When will India spend its $1 trillion infrastructure budget? “I would say never”

Slow going in Bangalore
Slow going in Bangalore
Image: AP Photo / Gautam Singh
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Kamal Nath, India’s urban development minister, is the trillion dollar man. Every few months, he pops up at a foreign investment forum or press conference to proclaim that he has a “trillion dollar budget” for infrastructure. Each time, this tends to get reported as something new. Here he is announcing his $1 trillion plan on Nov. 6. And again last October. And also last June. And again in 2010.

Talk—even $1 trillion talk —is cheap. But India isn’t making any progress on its potholed roads. The Times of India reported on Nov. 5 that while the government has targeted building 9,500 km of new roads by March 2013, just 600 km of contracts have so far been awarded by the National Highways Agency.

Private companies in India seemingly do not want long term infrastructure projects. India’s government is not planning just to hand $1 trillion to private companies. Instead, Nath envisions public-private partnerships where infrastructure companies will stump up around half of the cost of new roads and other infrastructure. But road builders have what India’s Economic Times calls an “acute fund crunch.” They cannot get bank loans. So despite the $1 trillion promise, builders are exiting highway projects, not hurtling towards them.

Indian banks have also been told to reduce their exposure to infrastructure by the Reserve Bank of India, which wants more credit to flow to farmers to end the state subsidies that are causing skyrocketing inflation.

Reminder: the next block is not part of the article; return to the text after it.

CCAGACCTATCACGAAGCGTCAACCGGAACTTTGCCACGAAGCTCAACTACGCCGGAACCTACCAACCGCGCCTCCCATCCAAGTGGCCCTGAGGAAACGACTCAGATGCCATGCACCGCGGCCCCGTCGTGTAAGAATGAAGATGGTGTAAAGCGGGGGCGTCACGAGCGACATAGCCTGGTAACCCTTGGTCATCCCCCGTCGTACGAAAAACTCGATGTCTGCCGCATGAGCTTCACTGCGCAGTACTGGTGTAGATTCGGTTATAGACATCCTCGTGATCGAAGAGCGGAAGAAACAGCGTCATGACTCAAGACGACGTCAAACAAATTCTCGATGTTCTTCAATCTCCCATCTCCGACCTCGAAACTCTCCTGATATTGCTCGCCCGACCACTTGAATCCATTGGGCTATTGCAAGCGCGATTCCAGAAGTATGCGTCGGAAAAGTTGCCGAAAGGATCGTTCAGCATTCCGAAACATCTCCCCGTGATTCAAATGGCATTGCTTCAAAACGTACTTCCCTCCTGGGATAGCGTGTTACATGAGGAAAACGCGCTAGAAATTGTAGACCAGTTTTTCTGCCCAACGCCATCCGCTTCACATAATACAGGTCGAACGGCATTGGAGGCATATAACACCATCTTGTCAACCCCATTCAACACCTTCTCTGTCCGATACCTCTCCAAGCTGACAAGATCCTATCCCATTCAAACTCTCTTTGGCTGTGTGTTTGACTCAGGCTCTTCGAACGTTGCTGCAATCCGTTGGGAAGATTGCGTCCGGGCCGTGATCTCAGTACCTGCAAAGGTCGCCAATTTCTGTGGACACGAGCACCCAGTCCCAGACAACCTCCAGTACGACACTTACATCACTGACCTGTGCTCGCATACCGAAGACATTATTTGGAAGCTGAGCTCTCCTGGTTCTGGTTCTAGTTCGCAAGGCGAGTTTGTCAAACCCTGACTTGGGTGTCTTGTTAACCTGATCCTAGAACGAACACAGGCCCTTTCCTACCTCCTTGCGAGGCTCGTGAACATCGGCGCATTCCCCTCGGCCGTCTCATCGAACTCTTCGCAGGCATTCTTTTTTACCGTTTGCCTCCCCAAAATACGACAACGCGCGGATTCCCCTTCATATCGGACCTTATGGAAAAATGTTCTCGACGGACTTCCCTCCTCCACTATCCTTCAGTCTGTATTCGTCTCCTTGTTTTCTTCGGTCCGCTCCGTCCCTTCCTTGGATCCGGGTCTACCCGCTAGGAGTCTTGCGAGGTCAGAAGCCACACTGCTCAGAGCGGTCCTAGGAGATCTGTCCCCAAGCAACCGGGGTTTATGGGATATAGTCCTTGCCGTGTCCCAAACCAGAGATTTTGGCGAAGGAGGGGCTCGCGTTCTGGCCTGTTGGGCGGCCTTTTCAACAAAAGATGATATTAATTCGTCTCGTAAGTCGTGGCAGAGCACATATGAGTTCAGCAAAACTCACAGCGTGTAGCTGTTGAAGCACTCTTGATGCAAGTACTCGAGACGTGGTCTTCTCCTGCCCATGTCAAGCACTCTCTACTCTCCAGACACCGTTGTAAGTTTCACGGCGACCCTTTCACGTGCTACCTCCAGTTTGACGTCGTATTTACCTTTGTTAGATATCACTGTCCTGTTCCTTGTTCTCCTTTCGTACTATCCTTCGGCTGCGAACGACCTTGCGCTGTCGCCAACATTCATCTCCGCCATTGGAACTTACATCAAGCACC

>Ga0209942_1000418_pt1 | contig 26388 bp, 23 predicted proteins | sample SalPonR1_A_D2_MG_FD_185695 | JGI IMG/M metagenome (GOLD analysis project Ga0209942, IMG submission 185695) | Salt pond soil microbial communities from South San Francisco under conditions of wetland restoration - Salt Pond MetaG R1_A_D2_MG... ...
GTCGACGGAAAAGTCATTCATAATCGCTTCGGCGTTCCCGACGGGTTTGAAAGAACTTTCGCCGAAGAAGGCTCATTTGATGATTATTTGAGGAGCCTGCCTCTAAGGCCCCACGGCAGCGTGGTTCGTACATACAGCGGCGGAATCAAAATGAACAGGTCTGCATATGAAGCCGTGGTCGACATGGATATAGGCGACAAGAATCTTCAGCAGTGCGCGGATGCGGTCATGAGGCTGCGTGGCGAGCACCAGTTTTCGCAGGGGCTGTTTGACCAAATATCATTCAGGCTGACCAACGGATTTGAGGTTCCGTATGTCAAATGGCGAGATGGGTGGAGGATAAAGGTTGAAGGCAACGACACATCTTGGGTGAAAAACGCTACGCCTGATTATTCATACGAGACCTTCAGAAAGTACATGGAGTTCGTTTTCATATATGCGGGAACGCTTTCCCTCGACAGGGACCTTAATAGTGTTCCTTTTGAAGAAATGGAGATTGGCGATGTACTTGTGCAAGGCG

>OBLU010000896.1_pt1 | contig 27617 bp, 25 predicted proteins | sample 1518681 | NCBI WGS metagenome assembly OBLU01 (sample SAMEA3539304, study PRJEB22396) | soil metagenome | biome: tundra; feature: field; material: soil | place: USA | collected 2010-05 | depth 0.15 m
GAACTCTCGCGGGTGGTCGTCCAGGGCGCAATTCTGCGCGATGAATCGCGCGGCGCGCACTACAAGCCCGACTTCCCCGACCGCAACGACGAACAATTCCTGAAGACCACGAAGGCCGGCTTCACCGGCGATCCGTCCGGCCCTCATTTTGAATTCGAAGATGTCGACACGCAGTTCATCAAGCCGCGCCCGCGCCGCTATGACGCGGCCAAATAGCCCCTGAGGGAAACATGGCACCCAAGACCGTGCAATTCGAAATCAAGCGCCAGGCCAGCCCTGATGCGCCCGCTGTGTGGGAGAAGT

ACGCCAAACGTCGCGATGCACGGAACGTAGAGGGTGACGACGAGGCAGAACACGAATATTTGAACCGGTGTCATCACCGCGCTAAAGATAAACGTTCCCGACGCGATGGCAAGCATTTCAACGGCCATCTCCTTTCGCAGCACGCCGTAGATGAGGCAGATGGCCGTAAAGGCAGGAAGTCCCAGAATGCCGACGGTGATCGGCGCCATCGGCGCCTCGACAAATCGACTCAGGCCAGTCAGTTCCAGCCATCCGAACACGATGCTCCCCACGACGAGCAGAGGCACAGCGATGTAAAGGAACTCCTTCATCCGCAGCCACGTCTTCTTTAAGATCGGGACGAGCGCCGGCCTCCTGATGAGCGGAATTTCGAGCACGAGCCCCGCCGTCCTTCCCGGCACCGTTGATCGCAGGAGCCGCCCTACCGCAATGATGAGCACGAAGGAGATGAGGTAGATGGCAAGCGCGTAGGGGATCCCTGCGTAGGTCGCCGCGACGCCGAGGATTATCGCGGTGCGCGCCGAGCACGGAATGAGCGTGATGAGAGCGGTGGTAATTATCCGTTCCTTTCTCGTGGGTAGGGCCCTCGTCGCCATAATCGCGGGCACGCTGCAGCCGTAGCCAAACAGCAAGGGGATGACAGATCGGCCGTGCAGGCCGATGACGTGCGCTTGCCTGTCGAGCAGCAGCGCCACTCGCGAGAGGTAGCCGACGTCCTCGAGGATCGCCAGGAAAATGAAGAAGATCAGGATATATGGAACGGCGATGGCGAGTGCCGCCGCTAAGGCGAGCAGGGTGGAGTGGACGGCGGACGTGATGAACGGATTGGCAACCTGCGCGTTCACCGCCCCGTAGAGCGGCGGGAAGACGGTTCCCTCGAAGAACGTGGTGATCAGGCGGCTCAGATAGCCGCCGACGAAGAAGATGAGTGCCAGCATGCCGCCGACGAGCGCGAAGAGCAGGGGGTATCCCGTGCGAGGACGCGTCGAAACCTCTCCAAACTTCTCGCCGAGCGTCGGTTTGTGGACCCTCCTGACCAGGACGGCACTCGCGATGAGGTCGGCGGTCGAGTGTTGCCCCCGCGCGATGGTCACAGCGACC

And while banks are exiting infrastructure, contractors are already over-leveraged. “Five to ten years ago, there was so much liquidity,” bemoans a senior executive at an Indian infrastructure company who asked that I not use his name. “So we all took on loads of projects, and now the industry has too much debt to take on more.” As the Economist observed, infrastructure companies’ balance sheets are now “as potholed as the roads they resurface.”

India’s interest rates hit a ten year low of 4.5% in late 2003 and have climbed to 8% since then. Between 2003 and 2007, with rates low, Indian companies rushed to start projects, and their order books filled up fast. Big highway projects can take several years to produce cash, so if construction firms cannot keep borrowing, they are stumped.

So the private sector needs more government help. The Indian government could push more liquidity toward contractors by taking some burden off the nation’s banks. Politicians have been discussing an infrastructure debt fund for several years, and in true Indian fashion, they just keep talking.

Meanwhile, big companies are struggling. Jaiprakash Associates, one of India’s largest privately held infrastructure companies, is prompting concern by analysts over its high borrowing and weak cash flows. In the preamble to its last annual report, the company called on the government to help it find funding. Jaiprakash’s shopping list: “the introduction of tax-free bonds, formation of infrastructure debt funds and [the government] formulating a comprehensive policy for developing public-private partnership projects.”

Instead, the government serves up bureaucratic paralysis. “In India, a project needs about 50 [government] approvals to get started,” notes Will Freeman, an analyst at economic consultancy Gavekal. He also points out that India’s environment ministry is holding up a lot of projects: “We’re seeing that companies wanting to start projects have difficulties getting land and getting approvals. The biggest barrier to investment in India is probably bureaucracy.”

A bill on land acquisition law, currently under debate, would be another barrier for companies who want to build roads. The bill suggests that anyone who needs to resettle people to start a project must acquire land at double the market value in urban areas and four times market value in rural areas. It also requires, in the case of public-private partnerships, consent of 80% of the people who would be displaced by each project.

So when might that $1 trillion budget be spent? “Judging by India’s  history at meeting government targets,” says Freeman. “I would say never.”